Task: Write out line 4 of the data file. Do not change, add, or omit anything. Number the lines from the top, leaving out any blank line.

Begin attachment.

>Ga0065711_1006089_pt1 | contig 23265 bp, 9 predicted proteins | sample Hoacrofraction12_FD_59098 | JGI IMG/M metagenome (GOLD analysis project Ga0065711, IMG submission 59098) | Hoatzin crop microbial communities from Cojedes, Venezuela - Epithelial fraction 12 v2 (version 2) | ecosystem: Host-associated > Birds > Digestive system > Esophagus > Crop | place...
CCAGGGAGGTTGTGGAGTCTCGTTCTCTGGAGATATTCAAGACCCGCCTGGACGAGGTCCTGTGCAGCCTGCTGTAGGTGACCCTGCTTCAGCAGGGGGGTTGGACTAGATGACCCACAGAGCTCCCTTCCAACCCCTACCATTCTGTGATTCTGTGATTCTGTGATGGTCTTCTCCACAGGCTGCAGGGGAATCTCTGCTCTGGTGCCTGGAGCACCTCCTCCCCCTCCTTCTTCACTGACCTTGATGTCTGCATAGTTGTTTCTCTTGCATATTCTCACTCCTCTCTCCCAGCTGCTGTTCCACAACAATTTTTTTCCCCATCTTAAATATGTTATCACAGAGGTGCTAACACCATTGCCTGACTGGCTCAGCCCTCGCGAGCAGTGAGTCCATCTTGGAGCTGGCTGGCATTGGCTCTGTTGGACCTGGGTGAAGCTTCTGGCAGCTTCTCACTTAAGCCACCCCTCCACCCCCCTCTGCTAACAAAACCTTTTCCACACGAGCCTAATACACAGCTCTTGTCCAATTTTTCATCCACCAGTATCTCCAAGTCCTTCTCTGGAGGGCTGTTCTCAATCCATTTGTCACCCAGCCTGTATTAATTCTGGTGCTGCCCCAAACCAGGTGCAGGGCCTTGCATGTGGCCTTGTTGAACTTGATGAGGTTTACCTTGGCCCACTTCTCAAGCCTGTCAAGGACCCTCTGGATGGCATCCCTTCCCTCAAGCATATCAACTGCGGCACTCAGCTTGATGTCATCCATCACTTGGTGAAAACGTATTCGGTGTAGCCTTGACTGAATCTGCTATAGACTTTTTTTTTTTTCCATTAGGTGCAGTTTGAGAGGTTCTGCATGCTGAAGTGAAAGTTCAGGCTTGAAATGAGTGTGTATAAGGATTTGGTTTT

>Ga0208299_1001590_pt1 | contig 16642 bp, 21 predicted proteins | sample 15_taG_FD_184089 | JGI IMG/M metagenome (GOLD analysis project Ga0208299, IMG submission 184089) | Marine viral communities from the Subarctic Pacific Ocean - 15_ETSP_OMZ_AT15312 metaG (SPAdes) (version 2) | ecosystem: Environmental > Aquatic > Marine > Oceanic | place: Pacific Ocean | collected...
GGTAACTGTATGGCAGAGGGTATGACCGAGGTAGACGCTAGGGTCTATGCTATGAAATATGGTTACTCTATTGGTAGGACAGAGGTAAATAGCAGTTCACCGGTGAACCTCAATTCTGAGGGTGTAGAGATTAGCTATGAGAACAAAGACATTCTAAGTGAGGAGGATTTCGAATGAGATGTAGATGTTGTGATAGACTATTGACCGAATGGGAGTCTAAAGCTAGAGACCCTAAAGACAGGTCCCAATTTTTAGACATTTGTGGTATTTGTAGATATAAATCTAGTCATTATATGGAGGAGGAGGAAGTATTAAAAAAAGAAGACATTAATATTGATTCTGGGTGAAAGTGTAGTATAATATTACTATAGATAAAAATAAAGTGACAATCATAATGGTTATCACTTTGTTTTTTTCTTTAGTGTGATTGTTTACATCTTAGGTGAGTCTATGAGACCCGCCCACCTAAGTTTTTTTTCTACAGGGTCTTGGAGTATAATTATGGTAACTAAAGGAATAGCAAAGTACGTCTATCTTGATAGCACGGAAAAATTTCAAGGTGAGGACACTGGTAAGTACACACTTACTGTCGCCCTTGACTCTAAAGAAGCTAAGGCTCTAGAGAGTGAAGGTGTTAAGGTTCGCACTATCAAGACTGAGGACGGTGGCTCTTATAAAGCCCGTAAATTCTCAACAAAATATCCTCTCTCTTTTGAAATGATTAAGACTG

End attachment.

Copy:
GGTAACTGTATGGCAGAGGGTATGACCGAGGTAGACGCTAGGGTCTATGCTATGAAATATGGTTACTCTATTGGTAGGACAGAGGTAAATAGCAGTTCACCGGTGAACCTCAATTCTGAGGGTGTAGAGATTAGCTATGAGAACAAAGACATTCTAAGTGAGGAGGATTTCGAATGAGATGTAGATGTTGTGATAGACTATTGACCGAATGGGAGTCTAAAGCTAGAGACCCTAAAGACAGGTCCCAATTTTTAGACATTTGTGGTATTTGTAGATATAAATCTAGTCATTATATGGAGGAGGAGGAAGTATTAAAAAAAGAAGACATTAATATTGATTCTGGGTGAAAGTGTAGTATAATATTACTATAGATAAAAATAAAGTGACAATCATAATGGTTATCACTTTGTTTTTTTCTTTAGTGTGATTGTTTACATCTTAGGTGAGTCTATGAGACCCGCCCACCTAAGTTTTTTTTCTACAGGGTCTTGGAGTATAATTATGGTAACTAAAGGAATAGCAAAGTACGTCTATCTTGATAGCACGGAAAAATTTCAAGGTGAGGACACTGGTAAGTACACACTTACTGTCGCCCTTGACTCTAAAGAAGCTAAGGCTCTAGAGAGTGAAGGTGTTAAGGTTCGCACTATCAAGACTGAGGACGGTGGCTCTTATAAAGCCCGTAAATTCTCAACAAAATATCCTCTCTCTTTTGAAATGATTAAGACTG